On this trip we are meeting up with family from Los Angeles (Mrs. Poorman’s sister, her husband and daughter), and also family related to my brother-in-law (a niece and her husband, and a nephew named Raymond). Ray is your typical New Yorker, a smart-aleck kind of guy, loud, and very funny. He has also competed in the World Series of Poker. He’s also very lucky. On Saturday we met for lunch. Half-way through Ray excuses himself to go to the bathroom. When he comes back he sets down $300 in chips he just won on Roulette!? My brother-in-law laments you always have to follow Ray to the bathroom and copy his bets because he tends to get waylaid by a Roulette table and always comes back with winnings. I asked Ray his strategy and he says he plays a set of numbers that are next to each other, kind of like if you cut a slice of pie from the Roulette wheel. His numbers are 7,17,20,32. Then he picks another random number, in his case it is 23. It’s a similar strategy I’ve read about for playing the Lotto. You have a set of numbers you play every time and you let the numbers come to you. It’s an interesting strategy I hadn’t thought of before.
After lunch we went our separate ways and I headed downtown. First stop, The Four Queens. I walked the casino floor and saw a couple of moderately busy Roulette tables with $5 minimums. I got my Players Card (I received a free deck of cards!) and joined a Roulette table with one other person. I bought in for $100. By the time I left I was down $73.
Play Analysis: I never got into my zone while I was playing. It was probably a combination of playing Roulette for the first time in years, getting used to the playing rhythm, and not having a strategy. The ball was landing predominately in the top third of the numbers, followed by the bottom third, and only occasionally in the middle third. If I had focused my betting on the top third I would have done better, instead I chased the numbers. I also had a slight headache, so physically I wasn’t at my best. It also hurt my neck to look up at the number display because I was sitting instead of standing. The only right thing I did was I stopped the bleeding early and left before I lost all of my allotted gambling funds for the day. More study will be required before I return to the Roulette table again.
Poorman’s Law #3: If things aren’t going your way, get out before you bleed to death.
I remember my early trips to Las Vegas when I wasn’t even old enough to gamble. Back then (early 80’s), you could go to Las Vegas for cheap food and cheap lodging. Anyone else remember the 99 cent shrimp cocktails and the $39.95/night rate at the Tropicana? That was when the Trop was the first hotel on the strip. Back then I would make the 5 hour drive from Los Angeles with my best friend Mark. I remember staying at the Tropicana, The Imperial Palace, a few places off the strip. Being underage, we would limit ourselves to feeling triumphant when we would get away with playing the slots. Beyond that, the highlights our trip were eating at the buffet at Circus Circus, and going to strip clubs, although during one of those trips I experienced the excitement of playing craps, and it has remained my favorite game to this day.
My oh my, how the town has changed in 30 years. The only things that are still a good deal around here are car rental rates and the free parking. Food and lodging have priced Poorman out of staying at a strip hotel unless underwritten by my employer. Fortunately for this trip, our lodgings at LVH are being subsidized by Mrs. Poorman’s work. Our only expense was my flight, which we paid for with frequent flyer miles. (Hurrah for my Southwest Frequent Flyer Visa card!)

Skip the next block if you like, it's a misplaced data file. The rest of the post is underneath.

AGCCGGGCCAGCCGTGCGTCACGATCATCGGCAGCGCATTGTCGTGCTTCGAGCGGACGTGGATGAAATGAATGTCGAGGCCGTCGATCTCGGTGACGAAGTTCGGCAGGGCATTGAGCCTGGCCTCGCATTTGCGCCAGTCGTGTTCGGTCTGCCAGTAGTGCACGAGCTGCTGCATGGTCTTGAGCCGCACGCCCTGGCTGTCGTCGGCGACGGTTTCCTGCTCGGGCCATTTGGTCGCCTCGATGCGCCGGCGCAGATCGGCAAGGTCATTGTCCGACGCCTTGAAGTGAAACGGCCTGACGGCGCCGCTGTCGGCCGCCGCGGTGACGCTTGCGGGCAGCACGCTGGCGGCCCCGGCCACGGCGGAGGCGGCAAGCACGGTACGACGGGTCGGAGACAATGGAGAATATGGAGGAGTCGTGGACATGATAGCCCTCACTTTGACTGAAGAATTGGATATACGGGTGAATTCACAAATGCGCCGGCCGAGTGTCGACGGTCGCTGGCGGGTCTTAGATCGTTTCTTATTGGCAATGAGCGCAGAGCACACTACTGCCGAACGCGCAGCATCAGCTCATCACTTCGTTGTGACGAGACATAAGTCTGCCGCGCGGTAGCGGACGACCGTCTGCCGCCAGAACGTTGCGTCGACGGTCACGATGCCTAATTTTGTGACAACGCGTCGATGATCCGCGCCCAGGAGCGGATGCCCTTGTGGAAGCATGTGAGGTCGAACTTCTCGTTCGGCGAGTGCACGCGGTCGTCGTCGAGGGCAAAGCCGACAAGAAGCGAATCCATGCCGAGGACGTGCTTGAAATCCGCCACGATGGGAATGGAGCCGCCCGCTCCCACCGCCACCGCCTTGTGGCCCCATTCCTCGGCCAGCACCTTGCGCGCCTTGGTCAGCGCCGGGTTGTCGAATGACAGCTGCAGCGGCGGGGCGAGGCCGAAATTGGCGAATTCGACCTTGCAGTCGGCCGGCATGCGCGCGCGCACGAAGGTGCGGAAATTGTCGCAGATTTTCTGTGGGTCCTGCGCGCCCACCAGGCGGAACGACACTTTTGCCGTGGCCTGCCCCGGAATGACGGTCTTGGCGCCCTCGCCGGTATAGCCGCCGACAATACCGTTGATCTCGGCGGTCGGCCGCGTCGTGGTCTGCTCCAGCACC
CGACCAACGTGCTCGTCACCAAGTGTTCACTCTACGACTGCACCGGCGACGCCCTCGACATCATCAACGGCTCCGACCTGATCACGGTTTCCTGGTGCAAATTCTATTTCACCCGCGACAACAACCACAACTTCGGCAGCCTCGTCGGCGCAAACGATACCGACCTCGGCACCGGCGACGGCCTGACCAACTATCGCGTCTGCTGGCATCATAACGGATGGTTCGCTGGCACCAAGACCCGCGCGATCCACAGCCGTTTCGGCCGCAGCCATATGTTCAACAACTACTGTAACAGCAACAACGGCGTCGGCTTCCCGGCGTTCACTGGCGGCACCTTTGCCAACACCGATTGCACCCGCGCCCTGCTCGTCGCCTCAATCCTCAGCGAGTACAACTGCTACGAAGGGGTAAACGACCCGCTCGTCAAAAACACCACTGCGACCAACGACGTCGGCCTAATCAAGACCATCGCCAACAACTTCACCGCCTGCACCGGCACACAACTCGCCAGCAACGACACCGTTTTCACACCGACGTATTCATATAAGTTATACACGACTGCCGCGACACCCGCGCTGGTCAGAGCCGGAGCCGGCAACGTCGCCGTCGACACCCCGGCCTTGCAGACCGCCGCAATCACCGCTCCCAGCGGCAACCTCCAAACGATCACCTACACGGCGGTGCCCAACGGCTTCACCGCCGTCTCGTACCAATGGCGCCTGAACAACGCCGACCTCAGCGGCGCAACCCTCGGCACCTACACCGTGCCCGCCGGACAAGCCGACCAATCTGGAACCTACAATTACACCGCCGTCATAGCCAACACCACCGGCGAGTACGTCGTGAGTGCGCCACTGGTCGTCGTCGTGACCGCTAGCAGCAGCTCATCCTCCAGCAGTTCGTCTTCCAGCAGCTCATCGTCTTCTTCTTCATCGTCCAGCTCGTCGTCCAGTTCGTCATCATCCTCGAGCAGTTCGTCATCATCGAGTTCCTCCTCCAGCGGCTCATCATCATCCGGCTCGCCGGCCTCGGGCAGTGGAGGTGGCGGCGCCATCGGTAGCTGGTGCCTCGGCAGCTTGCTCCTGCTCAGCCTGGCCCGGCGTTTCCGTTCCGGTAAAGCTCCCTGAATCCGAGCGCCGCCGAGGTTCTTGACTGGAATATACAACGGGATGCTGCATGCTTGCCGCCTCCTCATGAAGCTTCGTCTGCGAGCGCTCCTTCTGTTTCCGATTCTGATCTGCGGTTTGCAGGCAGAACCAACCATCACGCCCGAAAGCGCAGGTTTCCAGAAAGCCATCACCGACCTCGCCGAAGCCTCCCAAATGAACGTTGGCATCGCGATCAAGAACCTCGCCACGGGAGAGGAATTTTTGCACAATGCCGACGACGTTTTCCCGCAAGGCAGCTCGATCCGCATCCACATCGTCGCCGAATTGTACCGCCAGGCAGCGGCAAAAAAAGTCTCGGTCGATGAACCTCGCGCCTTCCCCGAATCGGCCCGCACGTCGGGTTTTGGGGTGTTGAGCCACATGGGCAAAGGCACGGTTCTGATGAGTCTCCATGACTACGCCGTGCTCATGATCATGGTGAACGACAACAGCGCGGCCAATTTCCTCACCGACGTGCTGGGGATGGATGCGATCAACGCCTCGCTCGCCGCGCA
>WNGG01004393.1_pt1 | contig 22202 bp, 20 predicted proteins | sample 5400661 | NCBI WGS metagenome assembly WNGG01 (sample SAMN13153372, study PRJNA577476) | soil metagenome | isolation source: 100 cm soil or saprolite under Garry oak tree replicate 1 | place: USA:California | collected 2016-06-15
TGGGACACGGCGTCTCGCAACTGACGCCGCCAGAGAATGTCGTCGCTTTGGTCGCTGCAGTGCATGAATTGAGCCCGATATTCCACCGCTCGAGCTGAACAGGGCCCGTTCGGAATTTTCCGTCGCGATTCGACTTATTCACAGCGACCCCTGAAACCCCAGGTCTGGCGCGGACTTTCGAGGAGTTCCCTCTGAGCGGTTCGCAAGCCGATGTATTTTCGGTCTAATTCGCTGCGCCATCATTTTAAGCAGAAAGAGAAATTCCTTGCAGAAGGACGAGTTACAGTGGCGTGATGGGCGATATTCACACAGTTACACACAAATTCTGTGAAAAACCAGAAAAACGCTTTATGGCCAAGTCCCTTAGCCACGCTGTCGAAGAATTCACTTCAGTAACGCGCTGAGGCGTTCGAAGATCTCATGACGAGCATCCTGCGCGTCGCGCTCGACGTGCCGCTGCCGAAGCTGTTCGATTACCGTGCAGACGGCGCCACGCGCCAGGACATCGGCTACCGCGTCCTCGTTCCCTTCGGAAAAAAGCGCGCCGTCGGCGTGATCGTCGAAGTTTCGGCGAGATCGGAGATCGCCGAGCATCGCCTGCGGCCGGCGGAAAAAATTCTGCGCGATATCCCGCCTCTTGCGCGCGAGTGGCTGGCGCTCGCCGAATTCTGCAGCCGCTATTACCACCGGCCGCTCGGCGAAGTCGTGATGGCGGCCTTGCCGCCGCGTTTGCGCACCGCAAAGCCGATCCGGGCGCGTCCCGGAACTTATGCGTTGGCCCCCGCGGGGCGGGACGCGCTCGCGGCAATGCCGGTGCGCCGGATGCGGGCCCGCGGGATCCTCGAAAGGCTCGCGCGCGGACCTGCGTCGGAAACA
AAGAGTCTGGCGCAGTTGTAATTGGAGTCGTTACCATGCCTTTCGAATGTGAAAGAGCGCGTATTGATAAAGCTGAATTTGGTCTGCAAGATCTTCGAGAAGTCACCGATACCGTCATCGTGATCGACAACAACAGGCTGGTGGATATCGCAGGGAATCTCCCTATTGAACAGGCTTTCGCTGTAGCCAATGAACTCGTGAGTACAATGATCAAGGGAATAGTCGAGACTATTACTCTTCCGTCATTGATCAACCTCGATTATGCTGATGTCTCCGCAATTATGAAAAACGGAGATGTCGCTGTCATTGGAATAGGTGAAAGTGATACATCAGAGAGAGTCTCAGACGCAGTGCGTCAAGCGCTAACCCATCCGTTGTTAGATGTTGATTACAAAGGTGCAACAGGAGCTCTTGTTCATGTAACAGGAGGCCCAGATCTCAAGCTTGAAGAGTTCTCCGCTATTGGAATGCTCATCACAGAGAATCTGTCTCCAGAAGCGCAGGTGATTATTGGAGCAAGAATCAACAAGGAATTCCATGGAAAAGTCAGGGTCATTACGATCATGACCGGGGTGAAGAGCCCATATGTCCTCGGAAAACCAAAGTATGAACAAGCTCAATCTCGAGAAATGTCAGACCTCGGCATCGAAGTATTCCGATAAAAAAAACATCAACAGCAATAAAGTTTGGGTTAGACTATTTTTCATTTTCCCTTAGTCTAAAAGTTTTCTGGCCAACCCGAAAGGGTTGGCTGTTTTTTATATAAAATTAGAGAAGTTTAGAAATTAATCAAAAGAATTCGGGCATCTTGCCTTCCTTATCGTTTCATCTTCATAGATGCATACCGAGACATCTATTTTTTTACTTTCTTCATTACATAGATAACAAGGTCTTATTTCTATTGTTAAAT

We got into Vegas around 11am on Friday. Picked up a new 4-door Fiat (very roomy for my 6’1” frame), and because we were both hungry, immediately headed to lunch. Based upon a review, we headed to Monta Ramen, at 5030 Spring Mountain Road, for authentic, Tokyo-style ramen. We ordered a couple of ramen bowls and some fried rice. It was an outstanding meal! The small restaurant reminded us of a trip to Tokyo we took in 2012. The slices of pork in the ramen was melt-in-your-mouth tender, the broth was delicious, and the fried rice was incredible. And at a reasonable price! Poorman’s rating: A++
This is when I realized there were still incredible deals to be had away from the strip, at the places the locals eat at. With a car giving us mobility we haven’t had on more recent trips, Vegas can be an inexpensive place to visit.
I dropped off the Mrs. at the Convention Center for her conference and I went to check-in. After unpacking in our room, I went down to the casino. Not much afternoon action going on. A couple of craps tables were open, the dealers looking bored. Also a couple of Roulette tables with $10 minimums, too pricey for Poorman. So I went in search of a Deuces Wild video game. As part of my research, I’ve been reading one of those Poker for Dummies guides, and there was a chapter on video poker that recommended Deuces Wild as a good game for beginners. Hey, that’s me! So I wandered the slot areas and found a handful, but I was looking for a game that offered a 25-for-5 payoff for four-of-a-kind (quads), which according to my book was very important because one-third of the total payback of this game comes from quads. Cutting the quads payoff to 20-for-5 cuts the payback by 6 percent. Alas, all of the Deuces Wild games at LVH offered 20-for-5 on the quads, so I left the casino floor with my bankroll intact. I still have the weekend so I will bide my time.
Poorman’s Cardinal Rule #3: Only gamble on your terms. Be selective and only play at the best possible odds.